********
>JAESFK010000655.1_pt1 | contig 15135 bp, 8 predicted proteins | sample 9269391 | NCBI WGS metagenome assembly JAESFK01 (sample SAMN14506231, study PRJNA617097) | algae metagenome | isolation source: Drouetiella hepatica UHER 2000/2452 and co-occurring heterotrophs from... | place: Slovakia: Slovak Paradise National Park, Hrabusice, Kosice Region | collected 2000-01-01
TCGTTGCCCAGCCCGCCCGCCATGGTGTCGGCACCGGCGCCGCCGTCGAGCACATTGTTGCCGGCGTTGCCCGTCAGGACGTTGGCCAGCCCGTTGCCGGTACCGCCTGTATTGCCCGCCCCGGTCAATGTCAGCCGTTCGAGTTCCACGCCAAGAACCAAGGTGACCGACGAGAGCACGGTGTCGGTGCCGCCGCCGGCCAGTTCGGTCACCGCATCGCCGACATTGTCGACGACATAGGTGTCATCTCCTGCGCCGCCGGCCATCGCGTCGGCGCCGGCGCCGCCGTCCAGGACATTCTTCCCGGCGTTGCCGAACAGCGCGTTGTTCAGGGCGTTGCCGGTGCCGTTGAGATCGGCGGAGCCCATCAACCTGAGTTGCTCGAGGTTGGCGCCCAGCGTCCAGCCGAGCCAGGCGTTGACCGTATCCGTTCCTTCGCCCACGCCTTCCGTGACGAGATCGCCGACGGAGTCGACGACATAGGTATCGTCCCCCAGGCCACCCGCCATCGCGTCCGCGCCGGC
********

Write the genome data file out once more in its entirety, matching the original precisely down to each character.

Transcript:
>JAESFK010000655.1_pt1 | contig 15135 bp, 8 predicted proteins | sample 9269391 | NCBI WGS metagenome assembly JAESFK01 (sample SAMN14506231, study PRJNA617097) | algae metagenome | isolation source: Drouetiella hepatica UHER 2000/2452 and co-occurring heterotrophs from... | place: Slovakia: Slovak Paradise National Park, Hrabusice, Kosice Region | collected 2000-01-01
TCGTTGCCCAGCCCGCCCGCCATGGTGTCGGCACCGGCGCCGCCGTCGAGCACATTGTTGCCGGCGTTGCCCGTCAGGACGTTGGCCAGCCCGTTGCCGGTACCGCCTGTATTGCCCGCCCCGGTCAATGTCAGCCGTTCGAGTTCCACGCCAAGAACCAAGGTGACCGACGAGAGCACGGTGTCGGTGCCGCCGCCGGCCAGTTCGGTCACCGCATCGCCGACATTGTCGACGACATAGGTGTCATCTCCTGCGCCGCCGGCCATCGCGTCGGCGCCGGCGCCGCCGTCCAGGACATTCTTCCCGGCGTTGCCGAACAGCGCGTTGTTCAGGGCGTTGCCGGTGCCGTTGAGATCGGCGGAGCCCATCAACCTGAGTTGCTCGAGGTTGGCGCCCAGCGTCCAGCCGAGCCAGGCGTTGACCGTATCCGTTCCTTCGCCCACGCCTTCCGTGACGAGATCGCCGACGGAGTCGACGACATAGGTATCGTCCCCCAGGCCACCCGCCATCGCGTCCGCGCCGGC